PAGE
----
As all eyes turn to Zach Wilson, the New York Jets’ youngster is showing progress in an area that has long plagued him
Going forward, Wilson’s progress is by far the most vital factor in the team’s success. The Jets are praying that their former No. 2 overall pick can finally start showing signs of the tantalizing talent that prompted the team to draft him so highly. At the very least, they are hoping Wilson can provide competency, which, despite being such a low bar, was still unattainable for Wilson over his first two seasons.
But after a year of learning under Aaron Rodgers, the Jets are optimistic that Wilson is a different quarterback than the one Jets fans got used to watching in the past.
There’s still an extremely long way to go, but so far, we have seen some signs that Wilson is indeed on the right path.
In particular, I’ve noticed one area of Wilson’s game where he has shown major progress throughout 2023, both in the preseason and in his season debut against Buffalo. It’s an area that was arguably Wilson’s most problematic issue over his first two seasons: the ability to make layups.
Over his first two seasons, Wilson had a frustrating tendency to whiff on extremely easy throws. Whether it was a dump-off in the flat or something as simple as a screen pass, Wilson would botch freebies on a frequent basis. It was nearly impossible for Wilson to get into a groove when he couldn’t even execute the simplest stuff with consistency.
According to NFL Next Gen Stats, in his rookie year, Wilson completed only 73.6% of his passes that were thrown under 10 yards downfield to a receiver who had at least three yards of separation from the nearest defender (we’ll refer to these as “layups”). That ranked last out of 33 qualified quarterbacks (min. 80 layup attempts) by a wide margin. The league average was 86.0%.
To show how far behind the rest of the league Wilson was, his 73.6% completion rate was 2.9% behind 32nd-ranked Justin Fields. That was the same gap between eighth-ranked Tom Brady (89.2%) and 19th-ranked Matthew Stafford (86.3%). Even more shocking, Wilson was 7.6% behind 26th-ranked Sam Darnold (83.0%) – a larger gap than the one between Darnold and second-ranked Tua Tagovailoa (90.4%).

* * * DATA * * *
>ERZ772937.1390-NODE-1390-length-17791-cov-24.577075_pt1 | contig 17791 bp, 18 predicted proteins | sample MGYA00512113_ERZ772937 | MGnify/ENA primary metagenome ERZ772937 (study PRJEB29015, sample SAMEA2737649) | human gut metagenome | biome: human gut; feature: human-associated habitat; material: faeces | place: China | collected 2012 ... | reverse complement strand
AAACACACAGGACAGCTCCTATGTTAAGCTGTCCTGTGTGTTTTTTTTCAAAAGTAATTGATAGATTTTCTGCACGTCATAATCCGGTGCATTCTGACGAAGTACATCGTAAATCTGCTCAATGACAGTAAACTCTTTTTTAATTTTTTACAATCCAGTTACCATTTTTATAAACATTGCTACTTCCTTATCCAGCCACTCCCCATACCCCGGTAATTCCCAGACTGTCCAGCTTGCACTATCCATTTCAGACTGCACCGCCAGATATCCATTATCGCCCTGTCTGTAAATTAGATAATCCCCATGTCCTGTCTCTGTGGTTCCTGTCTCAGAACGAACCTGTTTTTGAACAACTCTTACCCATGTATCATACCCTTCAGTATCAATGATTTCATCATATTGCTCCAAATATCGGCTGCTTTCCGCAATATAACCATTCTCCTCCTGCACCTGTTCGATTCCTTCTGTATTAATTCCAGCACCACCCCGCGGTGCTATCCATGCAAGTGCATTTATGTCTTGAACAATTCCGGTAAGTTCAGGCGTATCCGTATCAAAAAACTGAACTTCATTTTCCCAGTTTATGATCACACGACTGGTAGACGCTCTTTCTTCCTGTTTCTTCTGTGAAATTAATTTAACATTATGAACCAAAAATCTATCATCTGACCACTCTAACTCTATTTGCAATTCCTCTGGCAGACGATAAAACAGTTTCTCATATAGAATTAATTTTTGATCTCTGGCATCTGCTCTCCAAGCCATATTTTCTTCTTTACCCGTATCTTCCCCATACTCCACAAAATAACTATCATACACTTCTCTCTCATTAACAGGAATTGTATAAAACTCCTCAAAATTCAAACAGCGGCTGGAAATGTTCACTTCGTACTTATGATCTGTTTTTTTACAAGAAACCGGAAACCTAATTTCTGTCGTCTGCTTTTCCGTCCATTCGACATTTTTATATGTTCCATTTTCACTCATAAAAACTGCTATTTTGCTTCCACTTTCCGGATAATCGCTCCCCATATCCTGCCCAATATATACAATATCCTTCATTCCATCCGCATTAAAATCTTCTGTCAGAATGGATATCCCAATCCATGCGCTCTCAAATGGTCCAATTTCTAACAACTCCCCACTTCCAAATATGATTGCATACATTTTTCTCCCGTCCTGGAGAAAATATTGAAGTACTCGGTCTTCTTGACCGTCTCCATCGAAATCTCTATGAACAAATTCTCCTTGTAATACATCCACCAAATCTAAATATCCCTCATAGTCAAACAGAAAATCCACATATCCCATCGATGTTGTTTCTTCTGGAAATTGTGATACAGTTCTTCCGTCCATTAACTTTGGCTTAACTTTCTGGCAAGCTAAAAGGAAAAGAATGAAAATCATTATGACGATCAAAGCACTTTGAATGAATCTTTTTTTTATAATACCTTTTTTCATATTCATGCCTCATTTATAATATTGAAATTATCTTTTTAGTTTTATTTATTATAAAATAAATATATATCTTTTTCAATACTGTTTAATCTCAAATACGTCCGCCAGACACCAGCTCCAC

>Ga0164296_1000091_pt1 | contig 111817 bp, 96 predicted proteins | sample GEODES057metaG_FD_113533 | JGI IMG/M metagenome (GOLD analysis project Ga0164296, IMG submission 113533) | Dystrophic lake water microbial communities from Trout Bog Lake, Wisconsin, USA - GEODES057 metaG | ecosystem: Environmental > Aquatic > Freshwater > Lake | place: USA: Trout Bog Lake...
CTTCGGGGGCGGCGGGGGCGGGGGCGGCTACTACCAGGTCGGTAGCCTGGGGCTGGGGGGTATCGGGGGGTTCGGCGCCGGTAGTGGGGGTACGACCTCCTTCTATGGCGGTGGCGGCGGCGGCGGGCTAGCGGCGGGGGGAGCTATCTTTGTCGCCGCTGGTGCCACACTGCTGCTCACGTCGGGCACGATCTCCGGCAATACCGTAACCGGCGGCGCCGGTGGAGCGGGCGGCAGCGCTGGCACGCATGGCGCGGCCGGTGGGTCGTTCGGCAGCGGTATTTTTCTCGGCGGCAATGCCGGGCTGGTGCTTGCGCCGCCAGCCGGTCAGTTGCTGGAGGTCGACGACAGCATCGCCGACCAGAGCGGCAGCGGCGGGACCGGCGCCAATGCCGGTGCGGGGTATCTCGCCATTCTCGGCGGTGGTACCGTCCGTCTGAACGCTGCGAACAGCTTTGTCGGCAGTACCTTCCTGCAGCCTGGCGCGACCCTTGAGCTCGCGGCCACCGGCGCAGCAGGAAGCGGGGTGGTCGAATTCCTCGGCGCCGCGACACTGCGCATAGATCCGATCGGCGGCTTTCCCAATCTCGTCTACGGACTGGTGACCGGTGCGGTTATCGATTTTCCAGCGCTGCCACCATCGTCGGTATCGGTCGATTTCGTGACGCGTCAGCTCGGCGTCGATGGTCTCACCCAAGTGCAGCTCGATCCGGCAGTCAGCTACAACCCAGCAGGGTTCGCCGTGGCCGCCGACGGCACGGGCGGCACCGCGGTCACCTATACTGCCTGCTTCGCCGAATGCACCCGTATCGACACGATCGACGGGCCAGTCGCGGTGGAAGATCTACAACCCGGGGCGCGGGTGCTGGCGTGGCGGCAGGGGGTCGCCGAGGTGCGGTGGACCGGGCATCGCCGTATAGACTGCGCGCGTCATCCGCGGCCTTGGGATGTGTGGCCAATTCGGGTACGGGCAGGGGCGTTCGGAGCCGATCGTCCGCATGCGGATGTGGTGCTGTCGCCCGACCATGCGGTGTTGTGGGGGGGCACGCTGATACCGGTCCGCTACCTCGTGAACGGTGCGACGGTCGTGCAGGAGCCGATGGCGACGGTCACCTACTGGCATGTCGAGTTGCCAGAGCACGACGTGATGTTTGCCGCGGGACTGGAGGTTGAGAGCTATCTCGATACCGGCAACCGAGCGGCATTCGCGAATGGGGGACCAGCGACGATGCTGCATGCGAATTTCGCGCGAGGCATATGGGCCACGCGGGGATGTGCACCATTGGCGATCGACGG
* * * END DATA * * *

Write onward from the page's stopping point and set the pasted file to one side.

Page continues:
Despite improving significantly in his second year, Wilson was still brutal since his rookie-year floor was so low. While his completion rate on layups jumped all the way to 79.3%, that remained the second-worst rate among 33 qualifiers, surpassing only Justin Fields (78.3%). They were the only two qualified quarterbacks under the 80% mark. The league average was 85.9%.
So far in 2023, we’ve seen Wilson continue to show steady progress with his consistency on easy throws.
In the preseason, Wilson completed 83.9% of his layups (26-of-31). Wilson kept it going in the season opener, completing 87.5% of his layups against Buffalo (7-of-8).
Overall, between the preseason and the season opener, Wilson has completed 84.6% of his layups in 2023 – not far off from the typical league average of approximately 86%.
Wilson started his career at an absurdly low point in this category. But with enormous steps forward in two consecutive seasons, he is on the verge of reaching league-average consistency when it comes to completing layups. Two years ago, that seemed almost unfathomable.
Wilson improved his layup completion rate by 5.7% from the 2021 regular season (73.6%) to the 2022 regular season (79.3%). From the 2022 regular season to 2023 (including preseason and regular season), he’s improved it by another 5.3% (84.6%).
The Jets would love for Wilson to become the superstar they thought he could be when they chose him second overall. For now, though, the realistic goal for Wilson is to simply perform at or close to the level of a league-average starter. That’s nearly impossible to do if you can’t even hit four out of every five layups.
Now, Wilson looks like he is capable of executing the simple throws at an adequate level of consistency. Of course, he needs to keep this up for more than just a few preseason games and one regular season game, but the early returns are promising.
There are still many other things Wilson must improve to become a league-average starting quarterback. Nonetheless, his gradual progress in the layup department is a strong foundation to build off of. If Wilson continues to convert the freebies at a solid rate, everything else will become much easier for him.